How does a homeowner build superior quality workmanship into the solar panel bidding process, to protect the home from the risk of water leak, accidental injury, electrical shock and fire hazards?
Makello documents the site survey and installation techniques with step by step photos and videos. Proof of quality workmanship is a "Buyer's Right".
Without context about the actual installation process and installer training for a specific installation, quality talk means very little. If an installer doesn't have a system to document and identify quality workmanship, a homeowner may not realize the system was installed improperly until years later in the frantic search for a bucket to catch the drips, or a bucket to put out a fire.
At the opening of a recent public lecture at the Vista library in San Diego, I asked a small audience, "How many of you had solar panels installed at your home or business in the last 3 years?" Approximately half of the room responded. I instructed the audience, "Keep your hands up if you experienced a roof leak under the solar panels during recent heavy rains". About half of the hands remained raised. It was a shocking moment for me, because Wipomo's exclusive solar PV installer, Green Energy EPC, has not had any leaks in many 100s of installations in San Diego. However, the guests at my lecture, all of whom were not Green Energy EPC installed solar panel customers, related very different results and experiences.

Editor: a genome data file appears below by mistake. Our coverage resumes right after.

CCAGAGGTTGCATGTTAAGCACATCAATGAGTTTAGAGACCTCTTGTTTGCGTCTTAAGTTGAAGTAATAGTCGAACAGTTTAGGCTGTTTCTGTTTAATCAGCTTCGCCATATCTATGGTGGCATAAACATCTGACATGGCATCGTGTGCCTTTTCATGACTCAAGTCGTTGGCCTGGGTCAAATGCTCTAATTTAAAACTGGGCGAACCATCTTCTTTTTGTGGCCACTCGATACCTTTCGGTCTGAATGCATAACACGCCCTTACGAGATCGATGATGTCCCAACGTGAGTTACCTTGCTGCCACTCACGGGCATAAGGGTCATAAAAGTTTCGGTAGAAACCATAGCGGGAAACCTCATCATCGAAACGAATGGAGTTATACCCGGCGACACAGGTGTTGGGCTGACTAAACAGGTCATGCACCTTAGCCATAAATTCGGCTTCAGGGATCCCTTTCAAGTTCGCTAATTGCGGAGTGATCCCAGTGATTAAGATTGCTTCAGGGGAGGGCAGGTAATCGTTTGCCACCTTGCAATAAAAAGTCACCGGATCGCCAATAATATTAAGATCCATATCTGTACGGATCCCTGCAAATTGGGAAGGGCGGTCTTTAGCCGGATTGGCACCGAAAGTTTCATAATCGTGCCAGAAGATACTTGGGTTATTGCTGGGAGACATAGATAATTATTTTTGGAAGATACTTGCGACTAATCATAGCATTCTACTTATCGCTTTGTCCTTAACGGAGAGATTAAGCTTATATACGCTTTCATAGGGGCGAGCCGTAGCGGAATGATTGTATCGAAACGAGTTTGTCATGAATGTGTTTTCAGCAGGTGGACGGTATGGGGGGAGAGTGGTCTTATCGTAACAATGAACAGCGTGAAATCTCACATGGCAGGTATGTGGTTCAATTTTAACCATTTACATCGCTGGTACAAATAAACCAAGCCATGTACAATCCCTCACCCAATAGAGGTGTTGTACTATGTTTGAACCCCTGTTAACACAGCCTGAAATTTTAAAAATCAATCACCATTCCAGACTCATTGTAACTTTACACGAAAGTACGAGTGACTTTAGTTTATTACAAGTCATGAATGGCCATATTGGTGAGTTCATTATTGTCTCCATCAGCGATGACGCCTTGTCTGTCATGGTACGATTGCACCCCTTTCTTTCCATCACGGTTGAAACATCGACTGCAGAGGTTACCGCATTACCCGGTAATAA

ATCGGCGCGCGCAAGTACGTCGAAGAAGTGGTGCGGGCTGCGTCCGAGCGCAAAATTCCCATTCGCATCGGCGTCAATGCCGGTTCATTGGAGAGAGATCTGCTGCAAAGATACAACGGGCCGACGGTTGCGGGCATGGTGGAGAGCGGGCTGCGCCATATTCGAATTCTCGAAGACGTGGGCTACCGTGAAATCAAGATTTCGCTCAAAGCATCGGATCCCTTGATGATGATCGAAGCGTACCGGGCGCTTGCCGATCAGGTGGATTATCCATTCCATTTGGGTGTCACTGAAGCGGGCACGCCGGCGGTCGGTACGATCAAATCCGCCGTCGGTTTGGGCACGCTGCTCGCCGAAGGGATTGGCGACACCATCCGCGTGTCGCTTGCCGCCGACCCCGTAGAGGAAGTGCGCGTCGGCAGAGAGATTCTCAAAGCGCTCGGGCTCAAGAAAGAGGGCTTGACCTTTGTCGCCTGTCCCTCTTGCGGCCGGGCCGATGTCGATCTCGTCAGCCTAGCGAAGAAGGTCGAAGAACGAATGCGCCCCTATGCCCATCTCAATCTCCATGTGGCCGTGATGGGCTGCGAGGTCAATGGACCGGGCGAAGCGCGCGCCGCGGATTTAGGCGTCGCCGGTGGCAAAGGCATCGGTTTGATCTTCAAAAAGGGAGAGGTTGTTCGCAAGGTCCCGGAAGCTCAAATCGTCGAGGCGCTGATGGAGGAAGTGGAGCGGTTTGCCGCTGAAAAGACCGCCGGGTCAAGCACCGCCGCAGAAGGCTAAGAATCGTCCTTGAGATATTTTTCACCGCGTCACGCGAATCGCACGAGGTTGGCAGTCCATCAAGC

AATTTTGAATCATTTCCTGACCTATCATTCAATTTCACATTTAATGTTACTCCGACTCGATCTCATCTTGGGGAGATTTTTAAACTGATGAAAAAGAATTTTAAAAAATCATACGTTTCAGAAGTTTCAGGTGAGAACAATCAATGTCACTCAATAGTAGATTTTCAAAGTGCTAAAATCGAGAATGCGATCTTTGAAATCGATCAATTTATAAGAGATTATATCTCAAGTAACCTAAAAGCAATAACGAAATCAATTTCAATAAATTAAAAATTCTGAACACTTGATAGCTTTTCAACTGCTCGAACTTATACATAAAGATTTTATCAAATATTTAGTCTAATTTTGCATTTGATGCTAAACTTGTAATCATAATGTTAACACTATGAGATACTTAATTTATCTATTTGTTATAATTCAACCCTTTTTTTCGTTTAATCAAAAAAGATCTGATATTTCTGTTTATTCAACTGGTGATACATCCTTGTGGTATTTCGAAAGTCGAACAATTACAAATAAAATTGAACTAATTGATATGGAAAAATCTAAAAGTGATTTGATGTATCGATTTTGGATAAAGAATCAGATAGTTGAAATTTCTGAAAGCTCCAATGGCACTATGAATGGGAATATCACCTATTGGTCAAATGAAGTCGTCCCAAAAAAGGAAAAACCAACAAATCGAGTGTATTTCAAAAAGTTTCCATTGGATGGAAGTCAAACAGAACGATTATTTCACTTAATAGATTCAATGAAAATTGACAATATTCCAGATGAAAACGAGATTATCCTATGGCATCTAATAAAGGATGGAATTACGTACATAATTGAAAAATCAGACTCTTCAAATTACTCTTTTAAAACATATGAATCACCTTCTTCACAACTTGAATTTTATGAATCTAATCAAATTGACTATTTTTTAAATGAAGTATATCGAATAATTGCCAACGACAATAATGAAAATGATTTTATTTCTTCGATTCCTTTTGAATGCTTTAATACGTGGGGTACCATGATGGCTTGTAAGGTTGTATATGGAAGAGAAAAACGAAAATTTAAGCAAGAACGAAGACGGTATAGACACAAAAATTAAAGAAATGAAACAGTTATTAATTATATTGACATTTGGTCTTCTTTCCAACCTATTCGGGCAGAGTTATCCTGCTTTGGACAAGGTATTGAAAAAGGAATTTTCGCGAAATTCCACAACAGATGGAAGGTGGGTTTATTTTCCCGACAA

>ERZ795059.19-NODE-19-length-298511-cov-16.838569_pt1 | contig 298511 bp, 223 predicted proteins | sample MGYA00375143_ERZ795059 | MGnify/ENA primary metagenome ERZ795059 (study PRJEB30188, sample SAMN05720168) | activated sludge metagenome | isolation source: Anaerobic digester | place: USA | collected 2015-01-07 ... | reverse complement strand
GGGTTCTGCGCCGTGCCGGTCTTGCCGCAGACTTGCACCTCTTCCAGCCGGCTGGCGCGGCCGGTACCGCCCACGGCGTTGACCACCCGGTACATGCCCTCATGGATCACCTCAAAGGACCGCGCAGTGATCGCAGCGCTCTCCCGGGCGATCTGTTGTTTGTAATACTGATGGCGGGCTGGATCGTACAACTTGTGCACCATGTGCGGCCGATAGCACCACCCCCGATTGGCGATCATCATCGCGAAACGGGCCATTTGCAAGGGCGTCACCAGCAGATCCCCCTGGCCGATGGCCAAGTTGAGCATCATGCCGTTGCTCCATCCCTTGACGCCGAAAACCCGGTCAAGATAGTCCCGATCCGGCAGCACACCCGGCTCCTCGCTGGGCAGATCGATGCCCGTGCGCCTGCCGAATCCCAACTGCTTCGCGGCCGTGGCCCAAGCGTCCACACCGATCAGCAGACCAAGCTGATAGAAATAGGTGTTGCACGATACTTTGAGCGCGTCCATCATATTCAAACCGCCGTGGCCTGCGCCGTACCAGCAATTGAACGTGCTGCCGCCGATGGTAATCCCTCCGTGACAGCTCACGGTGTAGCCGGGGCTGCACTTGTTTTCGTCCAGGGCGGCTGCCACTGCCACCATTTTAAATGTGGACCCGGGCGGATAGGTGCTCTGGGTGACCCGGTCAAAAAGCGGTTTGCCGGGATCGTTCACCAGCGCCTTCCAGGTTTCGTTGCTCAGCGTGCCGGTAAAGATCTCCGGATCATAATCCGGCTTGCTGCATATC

To my surprise, in the moments that followed, the audience took control of the lecture and started naming names of the installer companies involved. We won't bad-mouth the competition, but I can tell you that the brands named are easily recognizable to all, including some of the biggest local, regional and national solar installers in the San Diego market. How is this possible, given that many of the companies identified have 4-Star average ratings on Yelp!, Angie's List and other review websites? How is this possible, given that the Authority Having Jurisdiction passed the permit inspection in each case? The answer is quite simple- once you understand that any company can cut quality where the homeowner and the permit inspector won't see it, to lower their costs and offer a lower price.
One of the Dirty Little Secrets of the Solar Industry is that the permit inspector is not responsible to inspect the quality workmanship in the attic, under the array, in the flashing and sealant waterproofing, in the wiring, at the connections, in the electric panel, or in the conduit. The burden then falls on the homeowner to climb ladders, scale rooftops, open up electrical panels and hardware, or shimmy on their belly in attics or crawl spaces. To do this inspection thoroughly after installation is difficult, costly and impractical.